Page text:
Brexit Updates

The Withdrawal Agreement

The Cabinet met this week to discuss the draft Withdrawal Agreement (WA) and the political declaration on the future relationship. From an aviation perspective, the WA provides for a stand-still transition period (also known as the implementation period) until December 2020 and provides for a mechanism to extend the transition period. This means that while the UK will formally leave the EU on 29 March 2019, from then until the end of the transition period, practically nothing changes. This means that the UK continues to participate in EASA, remains a member of the Single Aviation Market and is part of the EU’s one-stop security arrangements (notwithstanding the UK’s More Stringent Measures).

The transition period allows for negotiations on the future relationship to take place (see elsewhere in this Brexit Update).

There are a number of third-country air services agreements that the UK is part of by virtue of being an EU member. In the WA, there is the principle included that we continue to be part of those until the end of the transition period. However, should one country object to that, the DfT has been working UK-bilateral agreements to replace the third-country air services agreements (e.g. with the US, Israel, etc.). The intention is that they can either come into force the moment the UK leaves the EU on 29 March or at the end of a transition period, meaning continuation of flights in any event.

The WA also makes provision for what happens in relation to Northern Ireland should the UK and the EU not be able to agree a future relationship. This “backstop” would not cover aviation, and should there be a need for the backstop to come into effect (i.e. a failure of the future relationship discussions to result in an agreement), the no-deal planning would come into force for aviation.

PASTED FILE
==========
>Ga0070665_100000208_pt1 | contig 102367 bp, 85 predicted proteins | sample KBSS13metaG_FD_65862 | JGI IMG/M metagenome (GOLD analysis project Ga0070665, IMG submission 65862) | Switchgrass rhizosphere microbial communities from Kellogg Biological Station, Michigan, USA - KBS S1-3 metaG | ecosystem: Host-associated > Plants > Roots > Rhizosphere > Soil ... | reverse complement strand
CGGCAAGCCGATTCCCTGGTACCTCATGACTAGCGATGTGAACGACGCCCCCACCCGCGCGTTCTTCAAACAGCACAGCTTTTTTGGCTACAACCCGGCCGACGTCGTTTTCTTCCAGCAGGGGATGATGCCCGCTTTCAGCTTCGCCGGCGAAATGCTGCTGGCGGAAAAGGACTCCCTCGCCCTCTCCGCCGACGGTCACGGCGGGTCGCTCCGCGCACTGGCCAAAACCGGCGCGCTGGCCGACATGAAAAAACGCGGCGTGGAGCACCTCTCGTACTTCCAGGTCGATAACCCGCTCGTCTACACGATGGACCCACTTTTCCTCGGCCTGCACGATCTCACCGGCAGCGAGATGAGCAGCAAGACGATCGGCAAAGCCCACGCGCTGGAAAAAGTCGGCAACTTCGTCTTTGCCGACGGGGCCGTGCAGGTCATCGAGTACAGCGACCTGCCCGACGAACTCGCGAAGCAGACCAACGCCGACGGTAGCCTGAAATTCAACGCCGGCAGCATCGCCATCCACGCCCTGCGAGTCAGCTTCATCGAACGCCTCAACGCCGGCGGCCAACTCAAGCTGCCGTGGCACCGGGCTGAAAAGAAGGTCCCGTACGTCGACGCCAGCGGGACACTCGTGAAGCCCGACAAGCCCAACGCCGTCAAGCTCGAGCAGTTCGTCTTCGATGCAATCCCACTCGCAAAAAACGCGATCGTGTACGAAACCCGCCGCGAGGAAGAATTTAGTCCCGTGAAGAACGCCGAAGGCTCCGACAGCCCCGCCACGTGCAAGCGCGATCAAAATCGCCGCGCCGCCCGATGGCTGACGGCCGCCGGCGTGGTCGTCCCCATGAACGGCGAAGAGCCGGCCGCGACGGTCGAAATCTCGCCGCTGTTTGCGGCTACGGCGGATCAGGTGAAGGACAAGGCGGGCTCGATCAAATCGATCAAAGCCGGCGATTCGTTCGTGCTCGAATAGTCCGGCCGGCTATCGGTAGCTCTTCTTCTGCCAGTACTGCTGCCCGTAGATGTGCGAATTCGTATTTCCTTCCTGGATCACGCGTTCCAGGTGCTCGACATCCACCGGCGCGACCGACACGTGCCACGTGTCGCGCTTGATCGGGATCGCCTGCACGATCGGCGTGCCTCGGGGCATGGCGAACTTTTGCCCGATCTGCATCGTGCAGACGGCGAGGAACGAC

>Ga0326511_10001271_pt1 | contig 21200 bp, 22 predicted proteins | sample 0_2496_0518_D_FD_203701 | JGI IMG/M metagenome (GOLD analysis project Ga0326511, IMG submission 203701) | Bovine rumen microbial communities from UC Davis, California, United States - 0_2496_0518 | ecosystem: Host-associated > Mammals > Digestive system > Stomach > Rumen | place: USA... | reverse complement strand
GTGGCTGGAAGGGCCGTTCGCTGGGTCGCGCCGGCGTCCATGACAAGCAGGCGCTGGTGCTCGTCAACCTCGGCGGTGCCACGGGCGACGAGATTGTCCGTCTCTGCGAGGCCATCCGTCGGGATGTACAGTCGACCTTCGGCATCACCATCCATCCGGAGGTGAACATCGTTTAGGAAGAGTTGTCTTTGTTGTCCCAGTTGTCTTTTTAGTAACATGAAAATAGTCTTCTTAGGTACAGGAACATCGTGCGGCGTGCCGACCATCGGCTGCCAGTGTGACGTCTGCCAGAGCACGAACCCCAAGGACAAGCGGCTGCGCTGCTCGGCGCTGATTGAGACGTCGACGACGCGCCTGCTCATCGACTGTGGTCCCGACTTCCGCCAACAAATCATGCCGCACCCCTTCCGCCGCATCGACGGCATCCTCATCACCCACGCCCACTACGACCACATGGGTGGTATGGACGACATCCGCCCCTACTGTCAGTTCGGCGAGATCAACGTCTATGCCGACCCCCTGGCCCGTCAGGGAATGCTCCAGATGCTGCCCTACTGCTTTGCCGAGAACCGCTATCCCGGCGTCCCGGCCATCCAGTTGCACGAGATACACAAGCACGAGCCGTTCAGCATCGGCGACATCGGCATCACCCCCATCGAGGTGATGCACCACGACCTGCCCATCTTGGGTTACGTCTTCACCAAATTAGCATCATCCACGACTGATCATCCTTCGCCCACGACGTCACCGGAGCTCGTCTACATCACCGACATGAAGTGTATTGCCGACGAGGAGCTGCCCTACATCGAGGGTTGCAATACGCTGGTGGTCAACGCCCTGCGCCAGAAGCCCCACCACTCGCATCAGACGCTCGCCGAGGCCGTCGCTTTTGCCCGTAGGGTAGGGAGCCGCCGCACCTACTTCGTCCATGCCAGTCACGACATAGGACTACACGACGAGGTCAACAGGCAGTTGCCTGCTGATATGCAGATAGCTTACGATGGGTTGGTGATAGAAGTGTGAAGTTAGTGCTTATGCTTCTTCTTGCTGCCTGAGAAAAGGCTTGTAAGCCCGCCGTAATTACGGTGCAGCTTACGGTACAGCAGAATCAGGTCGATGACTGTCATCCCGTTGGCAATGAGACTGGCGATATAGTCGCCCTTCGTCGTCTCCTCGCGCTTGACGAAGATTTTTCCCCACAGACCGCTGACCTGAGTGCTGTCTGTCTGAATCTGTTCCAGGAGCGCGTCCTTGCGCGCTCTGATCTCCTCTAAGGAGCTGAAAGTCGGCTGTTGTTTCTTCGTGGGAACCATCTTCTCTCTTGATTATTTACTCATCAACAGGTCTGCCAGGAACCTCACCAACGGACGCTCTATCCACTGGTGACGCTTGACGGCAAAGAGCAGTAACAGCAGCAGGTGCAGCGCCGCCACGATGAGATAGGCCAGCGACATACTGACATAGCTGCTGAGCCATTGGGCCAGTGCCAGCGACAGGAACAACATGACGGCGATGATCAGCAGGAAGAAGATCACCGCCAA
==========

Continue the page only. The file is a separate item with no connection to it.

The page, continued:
The Gibraltar Protocol

As part of the Withdrawal Agreement, a Gibraltar Protocol has been published as negotiated between the UK and Spanish Governments. It looks like this agreement will take away the risk that Gibraltar is used as a block during the negotiations on the future aviation relationship. Gibraltar will be part of the UK’s transition period with all EU aviation rules that currently apply there continuing to apply during transition. Any aviation-related decisions taken during the transition period shall only become applicable to Gibraltar from a date established by a Joint Committee, which will adopt these once the UK and Spain have reached an agreement on the use of the Gibraltar airport. That agreement is expected to be discussed as part of a wider series of UK-Spanish negotiations on a number of different topics (e.g. customs, tobacco, citizens’ rights, etc.) that will be concluded in a series of Memoranda of Understanding in the comings weeks and months.

Documents: Withdrawal Agreement; UK Government explainer; European Commission explainer